Pulp MX's Steve Matthes checks in from the U.S. every single Thursday, presented by Fox.
There are going to be plenty of times that this column will be Aussie rider based, so bear with me as this is not going to be one of those times. We’re four rounds deep into the AMA Supercross series brought to you by those fine folks at Monster Energy and there are many things that we’re beginning to see as trends and patterns.
There are these people that are paid a lot of money to monitor the stock market and figure out the ups and downs in order for their clients to make more cash.
So with that in mind, let’s take a look at the trends with the supercross series and whether we’re buying, selling or holding out.
James Stewart – Holding Out
The JGR Yamaha rider won at Oakland in a very nice ride that was sort of un-James like. Generally if he hasn’t checked out with a huge lead, Stewart doesn’t do well with pressure. Riders applying any pressure to James Stewart in a race has probably only happened to Stewart 10 or 15 times. And I’m talking in his life people.
Anyways, Stewart often grabs some more throttle, tries to do some ree-donkulous move and sometimes he pulls back out, but sometimes he goes down.
But in Oakland, he did neither. He simply withstood the pressure first from Ryan Villopoto and then caught and passed Chad Reed without incident.
I say “without incident” because it seems these two can never not have an ‘incident’. It was a smart and savvy move by Stewart and he showed that his early season results (where we saw crashes and some struggles) were perhaps just to be attributed to the new team (JGR) and tyres (Pirelli). Still, I’m not buying or selling on James Stewart – I’m waiting it out for a few more weeks.
Ryan Villopoto – Buying
He’s got one win for the year and is third in the points, but I’m buying Monster Energy Kawasaki’s Ryan Villopoto because he represents badass speed right now. RV’s been on it every single round but some small crashes and incidents hold him back a bit.
In Oakland he was on the move when he had a few scary moments and took the last spot on the podium. In the heat race he came back to close fast on Stewart by the end. Phoenix? 18th to third. LA? 17th to fourth. He just has to iron out his small issues and he’ll be fine. He’s been the fastest guy week in and week out.
Eli Tomac – Buying
The GEICO Honda rider was a question mark after the first two rounds as we wondered (much like RV) if he could put his small issues of bad starts down and show us the speed that we all thought he’d have. Well, put down that pen because you now only do not need to sell your Tomac stock, you need to buy more.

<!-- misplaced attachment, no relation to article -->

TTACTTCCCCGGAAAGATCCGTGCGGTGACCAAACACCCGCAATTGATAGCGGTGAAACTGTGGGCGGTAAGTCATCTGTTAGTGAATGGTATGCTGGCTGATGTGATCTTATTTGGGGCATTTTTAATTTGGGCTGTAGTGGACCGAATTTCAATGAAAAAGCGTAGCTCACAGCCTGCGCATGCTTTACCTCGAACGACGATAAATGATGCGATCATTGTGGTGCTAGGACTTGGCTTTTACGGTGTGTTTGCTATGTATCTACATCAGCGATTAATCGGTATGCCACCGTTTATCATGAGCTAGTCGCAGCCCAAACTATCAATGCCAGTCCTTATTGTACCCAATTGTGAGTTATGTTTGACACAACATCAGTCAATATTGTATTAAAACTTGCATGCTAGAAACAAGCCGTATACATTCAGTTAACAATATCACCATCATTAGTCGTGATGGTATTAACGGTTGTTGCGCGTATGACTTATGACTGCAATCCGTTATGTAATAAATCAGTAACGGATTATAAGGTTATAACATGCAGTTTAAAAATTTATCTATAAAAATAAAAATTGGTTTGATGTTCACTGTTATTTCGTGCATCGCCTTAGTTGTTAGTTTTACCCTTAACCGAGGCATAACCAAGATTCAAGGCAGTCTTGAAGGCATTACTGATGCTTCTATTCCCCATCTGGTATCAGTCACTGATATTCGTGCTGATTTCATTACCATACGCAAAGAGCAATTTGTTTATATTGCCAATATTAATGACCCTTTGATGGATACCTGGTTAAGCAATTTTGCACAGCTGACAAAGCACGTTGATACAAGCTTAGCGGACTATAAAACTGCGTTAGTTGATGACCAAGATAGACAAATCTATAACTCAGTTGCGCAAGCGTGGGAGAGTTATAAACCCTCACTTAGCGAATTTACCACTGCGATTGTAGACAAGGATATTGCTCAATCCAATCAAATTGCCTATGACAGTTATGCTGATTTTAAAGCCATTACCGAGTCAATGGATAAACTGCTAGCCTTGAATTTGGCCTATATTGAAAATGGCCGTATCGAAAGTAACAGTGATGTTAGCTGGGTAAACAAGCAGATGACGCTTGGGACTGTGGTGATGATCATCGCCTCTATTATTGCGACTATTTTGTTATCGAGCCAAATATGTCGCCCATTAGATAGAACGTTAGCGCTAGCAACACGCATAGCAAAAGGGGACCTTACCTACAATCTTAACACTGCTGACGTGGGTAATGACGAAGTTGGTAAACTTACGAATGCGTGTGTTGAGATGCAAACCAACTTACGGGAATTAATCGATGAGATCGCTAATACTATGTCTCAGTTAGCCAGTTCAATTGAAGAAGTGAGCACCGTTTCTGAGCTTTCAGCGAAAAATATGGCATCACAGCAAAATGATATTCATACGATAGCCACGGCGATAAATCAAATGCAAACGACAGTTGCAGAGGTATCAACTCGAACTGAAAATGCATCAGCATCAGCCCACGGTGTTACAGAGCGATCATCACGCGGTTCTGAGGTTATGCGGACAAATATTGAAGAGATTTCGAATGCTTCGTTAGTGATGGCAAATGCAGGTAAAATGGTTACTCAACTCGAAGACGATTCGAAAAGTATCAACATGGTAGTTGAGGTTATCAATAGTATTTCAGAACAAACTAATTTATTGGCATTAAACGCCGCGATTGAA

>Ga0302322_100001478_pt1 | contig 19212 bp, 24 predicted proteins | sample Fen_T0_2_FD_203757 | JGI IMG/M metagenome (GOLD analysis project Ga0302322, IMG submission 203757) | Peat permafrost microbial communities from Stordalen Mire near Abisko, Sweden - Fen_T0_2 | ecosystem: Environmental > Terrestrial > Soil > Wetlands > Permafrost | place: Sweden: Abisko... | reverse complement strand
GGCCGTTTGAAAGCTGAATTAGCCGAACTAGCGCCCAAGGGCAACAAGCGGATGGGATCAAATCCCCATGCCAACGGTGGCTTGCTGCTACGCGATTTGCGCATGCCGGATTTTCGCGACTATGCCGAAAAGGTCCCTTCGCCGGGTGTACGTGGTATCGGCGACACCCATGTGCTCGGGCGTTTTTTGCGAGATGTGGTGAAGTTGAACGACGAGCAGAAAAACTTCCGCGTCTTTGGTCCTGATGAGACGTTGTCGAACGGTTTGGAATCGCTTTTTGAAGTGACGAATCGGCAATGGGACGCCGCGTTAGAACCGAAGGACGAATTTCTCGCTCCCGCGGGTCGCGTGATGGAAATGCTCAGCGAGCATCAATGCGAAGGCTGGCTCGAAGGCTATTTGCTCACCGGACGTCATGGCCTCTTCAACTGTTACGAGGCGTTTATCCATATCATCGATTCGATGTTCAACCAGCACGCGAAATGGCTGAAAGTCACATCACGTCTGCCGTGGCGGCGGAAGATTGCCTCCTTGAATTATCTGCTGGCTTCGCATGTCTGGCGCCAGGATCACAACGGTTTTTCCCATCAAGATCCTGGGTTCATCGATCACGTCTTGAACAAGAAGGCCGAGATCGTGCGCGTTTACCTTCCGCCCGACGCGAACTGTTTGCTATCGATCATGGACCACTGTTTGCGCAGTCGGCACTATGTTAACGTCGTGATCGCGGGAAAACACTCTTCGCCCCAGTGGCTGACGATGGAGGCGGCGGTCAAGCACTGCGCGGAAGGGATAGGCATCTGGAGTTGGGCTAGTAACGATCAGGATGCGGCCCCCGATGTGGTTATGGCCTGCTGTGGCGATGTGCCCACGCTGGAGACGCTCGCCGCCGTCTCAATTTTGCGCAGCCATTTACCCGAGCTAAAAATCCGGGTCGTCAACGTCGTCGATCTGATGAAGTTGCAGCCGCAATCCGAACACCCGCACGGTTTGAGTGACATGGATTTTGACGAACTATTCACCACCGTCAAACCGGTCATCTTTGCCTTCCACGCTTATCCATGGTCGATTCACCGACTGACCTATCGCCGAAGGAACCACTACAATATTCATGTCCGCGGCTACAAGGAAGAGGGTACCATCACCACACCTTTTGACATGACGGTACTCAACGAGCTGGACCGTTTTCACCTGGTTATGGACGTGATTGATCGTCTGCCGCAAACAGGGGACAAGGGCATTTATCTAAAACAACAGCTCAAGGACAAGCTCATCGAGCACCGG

Eli has won the last two races in dominating fashion and now has a 15-point lead with five races to go. And the word is that he’s in line to jump up to the 450 to fill in for Trey Canard on the factory Honda once the series goes east.
Zach Osborne – Buying
Although I’m buying Osborne stocks, they’re going to lie dormant for a year or until Osborne comes back to America in 2013. You see, Zach’s got an MX2 World Championship to go after in this, his last year in the GPs, and he’s only committed to the first four rounds so despite his second straight podium and sitting 3rd in the points, he’s out. Gone.
Back to Europe he goes, but he’ll be back stateside in 2013 with someone. The kid whose career was done over here had to go to Europe to find it and that is to be admired. He’s serious, works hard and guess what? He can ride supercross.
The Rest of the 250 West Class – Selling
There’s five races left and Dean Wilson is 15 points back of Tomac, Musquin is 24 and the other guys are more than a race back. With the speed of Tomac through the first four races, this championship, barring a total disaster for Eli, is over. Last year it took Tomac some races to get going before he found his groove but right now, even if Wilson is perfect from here on out, Tomac has this thing.
Factory Edition KTM 450 SX-F – Buying
Never mind Ryan Dungey, who hasn’t missed a beat since joining the orange crew for 2012, it’s the bike that’s impressed me the most. Dungey’s solid, but what about the Roger DeCoster-led crew at the Austrian giant? They’ve gotten a bike going with a motor from an off-road model, a new frame and swingarm.
And despite having never, repeat never, stepping on the box in a big bike supercross race, the team has done that three out of four races in 2012. And I’ll tell you what, as far as the looks department, that bike is bitching.
Austin Stroupe – Selling
I like Stroupe, he’s a good kid who’s trying to figure out what to do in his life. He’s had off-track issues, on-track issues and just issues period. When you talk to Austin he says the right things to you and you want to believe in him, but like a moth to a flame, he just has bad luck over and over.
This year on the Star/Valli Yamaha team Stroupe was chosen by the factory Yamaha team to be a bit of a test rider with the bike, but it hasn’t worked out. Crashes have set Stroupe back and we’re not sure when we will see him back on the track. Super talented, but he can’t stop catching the bad breaks.
The Tracks – Selling
So far with four rounds down we’ve really only seen one track that has really challenged the riders and that was this past weekend in Oakland, so that gives us hope from here on out that the courses will be better. And we do know that the Dirt Wurx crews want to break the riders in a bit before getting bigger as the series goes on.
But even knowing that Anaheim, Phoenix and LA tracks elicited nothing but groans from most of the riders. Let’s hope that we see some more challenging designs coming up here soon but until then, sell, sell, sell.